Maggie’s brow furrowed. “But I talked to Cady right before they left and she didn’t say anything about a house sitter. In fact, just the opposite. She was worried about the house being empty and asked me to keep an eye on the place while they’re gone.”

Sarah tilted her head and nodded sympathetically. “I can see why you’re confused. The arrangements for me to stay were made very last minute. I flew into town just as they were leaving. We might have even crossed paths in the airport.” She smiled. “I’d just messaged Cady to let her know my mom was dying. My mom loved Cady like a second daughter, so I knew she’d want to know. Mom is over at Angel’s Grace Hospice right now and I was certain Cady would want to visit her. I’m sure she would have, but the timing with their trip didn’t make it possible.”

“Oh, I’m so sorry to hear about your mother.”

“Thank you. It’s been difficult.” A tear came to Sarah’s eye and she brushed it aside. “Colon cancer.”

“It’s so hard to lose someone you love.”

Sarah sniffed. “And you know Cady, when she found out I was going to rent a hotel room, she said that was ridiculous, that of course I should stay at her house, that it was just sitting here empty. I offered to pay her but she said there was no need. That knowing I was here would bring them peace of mind. That I should consider myself their house sitter. She’s so kind.”

“That does sound like Cady.” Maggie looked visibly relieved. “Always so generous.”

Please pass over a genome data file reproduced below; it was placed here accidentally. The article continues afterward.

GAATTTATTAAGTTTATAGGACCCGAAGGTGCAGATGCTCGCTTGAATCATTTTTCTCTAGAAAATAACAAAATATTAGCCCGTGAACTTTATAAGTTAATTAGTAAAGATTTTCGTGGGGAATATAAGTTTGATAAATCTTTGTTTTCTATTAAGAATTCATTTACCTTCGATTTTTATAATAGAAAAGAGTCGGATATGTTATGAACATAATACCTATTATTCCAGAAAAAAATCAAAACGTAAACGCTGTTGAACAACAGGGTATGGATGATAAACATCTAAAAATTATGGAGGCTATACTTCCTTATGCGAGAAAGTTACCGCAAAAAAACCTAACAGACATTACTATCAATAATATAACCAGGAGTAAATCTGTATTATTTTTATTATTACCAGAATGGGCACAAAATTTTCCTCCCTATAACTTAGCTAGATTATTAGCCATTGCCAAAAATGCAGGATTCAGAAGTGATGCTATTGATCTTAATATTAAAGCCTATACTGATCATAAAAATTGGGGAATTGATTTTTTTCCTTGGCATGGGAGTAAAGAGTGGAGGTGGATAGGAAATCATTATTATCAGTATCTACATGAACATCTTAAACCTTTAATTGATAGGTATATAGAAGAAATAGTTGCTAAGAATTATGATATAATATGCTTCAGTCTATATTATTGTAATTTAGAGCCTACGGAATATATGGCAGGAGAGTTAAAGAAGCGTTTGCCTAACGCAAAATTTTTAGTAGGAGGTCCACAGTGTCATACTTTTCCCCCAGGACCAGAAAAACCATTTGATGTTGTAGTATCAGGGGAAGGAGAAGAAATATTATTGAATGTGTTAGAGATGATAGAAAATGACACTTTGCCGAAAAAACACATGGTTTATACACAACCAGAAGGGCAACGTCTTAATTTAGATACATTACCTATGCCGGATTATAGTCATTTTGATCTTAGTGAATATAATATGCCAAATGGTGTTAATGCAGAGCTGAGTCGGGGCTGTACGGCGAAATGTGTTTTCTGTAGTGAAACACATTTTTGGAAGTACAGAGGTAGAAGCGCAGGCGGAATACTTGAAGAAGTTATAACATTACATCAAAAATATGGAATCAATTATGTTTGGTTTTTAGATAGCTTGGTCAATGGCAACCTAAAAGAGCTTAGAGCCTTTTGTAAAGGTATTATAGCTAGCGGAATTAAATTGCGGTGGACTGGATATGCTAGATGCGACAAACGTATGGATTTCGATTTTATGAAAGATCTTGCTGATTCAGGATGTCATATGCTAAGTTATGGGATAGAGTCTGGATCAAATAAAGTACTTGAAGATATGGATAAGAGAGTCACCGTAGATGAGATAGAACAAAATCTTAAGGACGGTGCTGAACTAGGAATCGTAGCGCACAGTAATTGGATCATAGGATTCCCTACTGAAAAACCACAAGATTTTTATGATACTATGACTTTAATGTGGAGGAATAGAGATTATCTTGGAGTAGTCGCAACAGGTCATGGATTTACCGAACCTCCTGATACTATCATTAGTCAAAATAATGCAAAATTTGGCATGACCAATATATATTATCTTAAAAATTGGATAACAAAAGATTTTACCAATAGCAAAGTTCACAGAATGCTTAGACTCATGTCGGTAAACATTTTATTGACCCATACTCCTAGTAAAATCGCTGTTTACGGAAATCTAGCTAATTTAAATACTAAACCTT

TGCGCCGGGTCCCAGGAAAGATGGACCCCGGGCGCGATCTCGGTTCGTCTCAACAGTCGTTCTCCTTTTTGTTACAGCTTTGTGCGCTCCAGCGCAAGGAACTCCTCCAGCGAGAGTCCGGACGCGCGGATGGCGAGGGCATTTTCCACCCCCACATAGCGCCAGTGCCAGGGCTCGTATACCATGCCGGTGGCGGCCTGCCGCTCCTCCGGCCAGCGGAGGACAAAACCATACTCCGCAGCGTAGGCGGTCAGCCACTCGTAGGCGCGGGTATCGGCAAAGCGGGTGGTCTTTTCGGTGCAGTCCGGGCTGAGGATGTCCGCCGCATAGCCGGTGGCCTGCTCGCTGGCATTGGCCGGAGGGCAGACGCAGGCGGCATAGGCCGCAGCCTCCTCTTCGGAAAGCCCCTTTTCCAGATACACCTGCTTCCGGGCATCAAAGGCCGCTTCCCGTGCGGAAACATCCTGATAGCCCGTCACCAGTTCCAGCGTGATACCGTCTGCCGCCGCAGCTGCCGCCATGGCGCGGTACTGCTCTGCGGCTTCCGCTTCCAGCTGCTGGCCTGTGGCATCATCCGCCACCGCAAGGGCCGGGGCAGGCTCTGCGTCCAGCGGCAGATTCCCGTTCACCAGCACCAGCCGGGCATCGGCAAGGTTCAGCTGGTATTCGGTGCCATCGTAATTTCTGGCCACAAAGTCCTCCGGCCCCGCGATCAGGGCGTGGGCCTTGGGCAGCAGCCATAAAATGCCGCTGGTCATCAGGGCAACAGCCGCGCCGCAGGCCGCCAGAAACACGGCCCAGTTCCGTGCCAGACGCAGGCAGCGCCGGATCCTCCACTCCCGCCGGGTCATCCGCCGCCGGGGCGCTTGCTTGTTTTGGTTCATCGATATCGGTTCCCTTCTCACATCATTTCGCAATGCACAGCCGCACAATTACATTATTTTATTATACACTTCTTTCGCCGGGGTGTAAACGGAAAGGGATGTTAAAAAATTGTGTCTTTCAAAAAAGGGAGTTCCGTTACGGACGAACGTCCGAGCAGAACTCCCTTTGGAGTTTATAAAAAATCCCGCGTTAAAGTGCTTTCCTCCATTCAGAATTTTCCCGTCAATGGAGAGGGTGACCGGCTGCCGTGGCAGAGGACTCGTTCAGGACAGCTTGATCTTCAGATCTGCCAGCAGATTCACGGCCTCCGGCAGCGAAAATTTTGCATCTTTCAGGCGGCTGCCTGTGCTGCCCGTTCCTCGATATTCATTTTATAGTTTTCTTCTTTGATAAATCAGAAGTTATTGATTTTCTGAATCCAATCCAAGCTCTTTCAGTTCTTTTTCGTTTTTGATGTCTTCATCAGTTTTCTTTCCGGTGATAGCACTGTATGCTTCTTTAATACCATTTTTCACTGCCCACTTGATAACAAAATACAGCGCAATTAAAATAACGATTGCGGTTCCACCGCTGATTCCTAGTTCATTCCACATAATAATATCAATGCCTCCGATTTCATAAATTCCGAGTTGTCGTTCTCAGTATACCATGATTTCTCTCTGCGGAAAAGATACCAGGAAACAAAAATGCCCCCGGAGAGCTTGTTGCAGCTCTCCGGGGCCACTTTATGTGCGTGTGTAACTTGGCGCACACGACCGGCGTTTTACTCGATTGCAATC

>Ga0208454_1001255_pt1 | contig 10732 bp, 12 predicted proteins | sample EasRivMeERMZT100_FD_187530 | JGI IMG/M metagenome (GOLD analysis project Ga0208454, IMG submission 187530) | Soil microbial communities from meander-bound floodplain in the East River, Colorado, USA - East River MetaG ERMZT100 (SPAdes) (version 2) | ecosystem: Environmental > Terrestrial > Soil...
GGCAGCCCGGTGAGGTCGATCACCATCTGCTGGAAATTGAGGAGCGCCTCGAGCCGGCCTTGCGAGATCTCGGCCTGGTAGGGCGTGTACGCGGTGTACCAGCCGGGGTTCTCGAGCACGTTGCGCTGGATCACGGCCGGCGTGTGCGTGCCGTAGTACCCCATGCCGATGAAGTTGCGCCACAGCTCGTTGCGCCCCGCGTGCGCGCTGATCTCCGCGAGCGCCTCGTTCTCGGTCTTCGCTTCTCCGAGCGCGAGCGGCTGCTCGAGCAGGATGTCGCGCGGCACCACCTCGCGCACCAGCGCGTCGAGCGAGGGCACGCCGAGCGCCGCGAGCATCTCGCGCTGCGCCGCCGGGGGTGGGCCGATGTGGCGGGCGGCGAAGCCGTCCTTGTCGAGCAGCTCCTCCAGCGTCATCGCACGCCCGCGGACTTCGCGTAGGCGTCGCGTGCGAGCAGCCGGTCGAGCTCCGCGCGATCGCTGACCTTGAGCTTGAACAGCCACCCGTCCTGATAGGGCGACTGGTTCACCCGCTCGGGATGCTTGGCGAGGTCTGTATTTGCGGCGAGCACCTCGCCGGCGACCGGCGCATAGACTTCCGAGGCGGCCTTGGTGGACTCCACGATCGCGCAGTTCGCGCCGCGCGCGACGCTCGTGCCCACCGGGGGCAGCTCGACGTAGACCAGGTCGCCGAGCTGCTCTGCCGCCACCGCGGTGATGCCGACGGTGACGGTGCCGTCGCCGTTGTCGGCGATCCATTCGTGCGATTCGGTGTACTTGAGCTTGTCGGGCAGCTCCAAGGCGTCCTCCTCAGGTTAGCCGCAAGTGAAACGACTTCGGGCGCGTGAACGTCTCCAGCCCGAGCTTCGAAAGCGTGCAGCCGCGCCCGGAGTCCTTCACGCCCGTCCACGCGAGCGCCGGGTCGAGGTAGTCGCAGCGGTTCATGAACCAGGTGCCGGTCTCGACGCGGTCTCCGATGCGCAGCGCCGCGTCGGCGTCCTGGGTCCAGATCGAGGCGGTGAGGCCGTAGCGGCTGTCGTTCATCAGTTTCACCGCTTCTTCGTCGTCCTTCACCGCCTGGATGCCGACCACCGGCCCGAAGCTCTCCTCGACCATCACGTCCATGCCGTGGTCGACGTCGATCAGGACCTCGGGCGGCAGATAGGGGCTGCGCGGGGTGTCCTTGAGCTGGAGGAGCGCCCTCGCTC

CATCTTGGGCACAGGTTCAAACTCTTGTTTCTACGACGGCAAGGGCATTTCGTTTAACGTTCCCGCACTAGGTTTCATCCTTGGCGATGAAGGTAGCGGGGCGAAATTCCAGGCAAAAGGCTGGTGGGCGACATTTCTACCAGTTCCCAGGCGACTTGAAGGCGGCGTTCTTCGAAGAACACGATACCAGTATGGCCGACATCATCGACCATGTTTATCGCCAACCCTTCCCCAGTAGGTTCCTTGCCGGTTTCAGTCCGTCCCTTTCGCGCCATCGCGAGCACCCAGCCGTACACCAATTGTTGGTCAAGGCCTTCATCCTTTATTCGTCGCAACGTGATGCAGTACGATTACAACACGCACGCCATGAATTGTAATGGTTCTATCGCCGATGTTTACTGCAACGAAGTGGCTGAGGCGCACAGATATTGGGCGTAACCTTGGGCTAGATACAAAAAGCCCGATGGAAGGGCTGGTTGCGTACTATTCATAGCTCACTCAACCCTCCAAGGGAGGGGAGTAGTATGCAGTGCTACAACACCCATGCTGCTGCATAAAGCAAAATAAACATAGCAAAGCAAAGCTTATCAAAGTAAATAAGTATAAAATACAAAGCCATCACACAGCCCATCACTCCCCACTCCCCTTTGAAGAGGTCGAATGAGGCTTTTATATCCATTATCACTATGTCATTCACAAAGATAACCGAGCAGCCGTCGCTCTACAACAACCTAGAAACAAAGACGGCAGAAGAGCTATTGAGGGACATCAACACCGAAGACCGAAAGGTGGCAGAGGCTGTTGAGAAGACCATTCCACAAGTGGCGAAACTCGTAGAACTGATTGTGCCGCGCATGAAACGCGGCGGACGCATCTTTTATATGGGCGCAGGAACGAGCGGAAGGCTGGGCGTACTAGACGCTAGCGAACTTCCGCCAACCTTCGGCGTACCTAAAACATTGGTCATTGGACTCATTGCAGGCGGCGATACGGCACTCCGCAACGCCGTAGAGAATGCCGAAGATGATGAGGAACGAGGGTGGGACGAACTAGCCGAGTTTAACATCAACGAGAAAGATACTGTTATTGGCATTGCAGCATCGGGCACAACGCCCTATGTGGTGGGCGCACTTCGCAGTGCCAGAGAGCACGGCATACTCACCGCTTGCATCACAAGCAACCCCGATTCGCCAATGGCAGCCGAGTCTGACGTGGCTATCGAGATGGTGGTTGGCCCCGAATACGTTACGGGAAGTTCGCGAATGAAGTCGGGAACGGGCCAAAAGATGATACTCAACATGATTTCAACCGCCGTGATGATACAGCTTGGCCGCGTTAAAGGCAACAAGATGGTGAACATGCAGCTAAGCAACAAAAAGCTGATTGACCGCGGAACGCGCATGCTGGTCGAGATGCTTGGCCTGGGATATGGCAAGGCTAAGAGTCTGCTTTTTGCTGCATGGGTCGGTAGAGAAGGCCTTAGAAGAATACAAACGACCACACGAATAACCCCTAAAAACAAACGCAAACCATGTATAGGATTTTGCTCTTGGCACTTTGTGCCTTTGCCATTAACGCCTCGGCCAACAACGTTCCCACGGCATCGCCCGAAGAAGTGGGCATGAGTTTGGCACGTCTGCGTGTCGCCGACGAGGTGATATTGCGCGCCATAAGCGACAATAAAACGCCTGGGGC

“Always so generous,” Sarah repeated. “She’s been that way as long as I’ve known her.”

No one who knew Cady could deny it. She was the first to organize a meal drive when a co-worker or neighbor became seriously ill. She was an expert knitter who donated scarves and hats to the local homeless shelter. Until recently, she and Josh had trained service dogs. Right after she graduated from the university she’d done a stint in the Peace Corps, which was where she’d met Josh. Once married, they carried on with their philosophy of service to others. As if that wasn’t enough, they trained for marathons while keeping a full-time work schedule. Cady did more in one day than most people did in a week. Sarah added, “I feel like I know you. She’s mentioned you to me so many times. All good things. I hear you make the most delicious banana bread.”

Maggie perked up. “I do feel better knowing someone is in the house,” she said, her hand on the doorframe, leaning in. “The Caldwells are my favorite neighbors. We’re very close.” She craned her neck, trying to look past Sarah.

Sarah got the impression she was hoping for an invitation inside, but there was no way that was going to happen. “So you don’t need to worry about the house anymore. I’ve got things covered.”

Maggie didn’t move. “If you’re sure…”

“I don’t want to be rude,” she said, “but I really need to take a shower and go see my mom. I’m sure you understand.” Her hand went up to her hair, which was always messy in the morning.

“Oh, of course. Well, if you need anything, I’m right next door.” She gestured toward her house, which was unnecessary because Sarah knew exactly where she lived. In fact, she knew the color of the area rug in her living room, and where the framed Japanese prints of long-necked birds hung in her dining room. Sarah knew how many years the older woman had lived in her home, the name of the company she hired to replace her furnace, and the rating she’d given them on Yelp. If Maggie had any clue how much Sarah knew, she’d be horrified. “Anything at all, just come by. I’m always glad to help.”

“I’ll keep that in mind,” Sarah said, taking a step back. “Thanks so much for stopping by.”

“How did you say you know Cady?”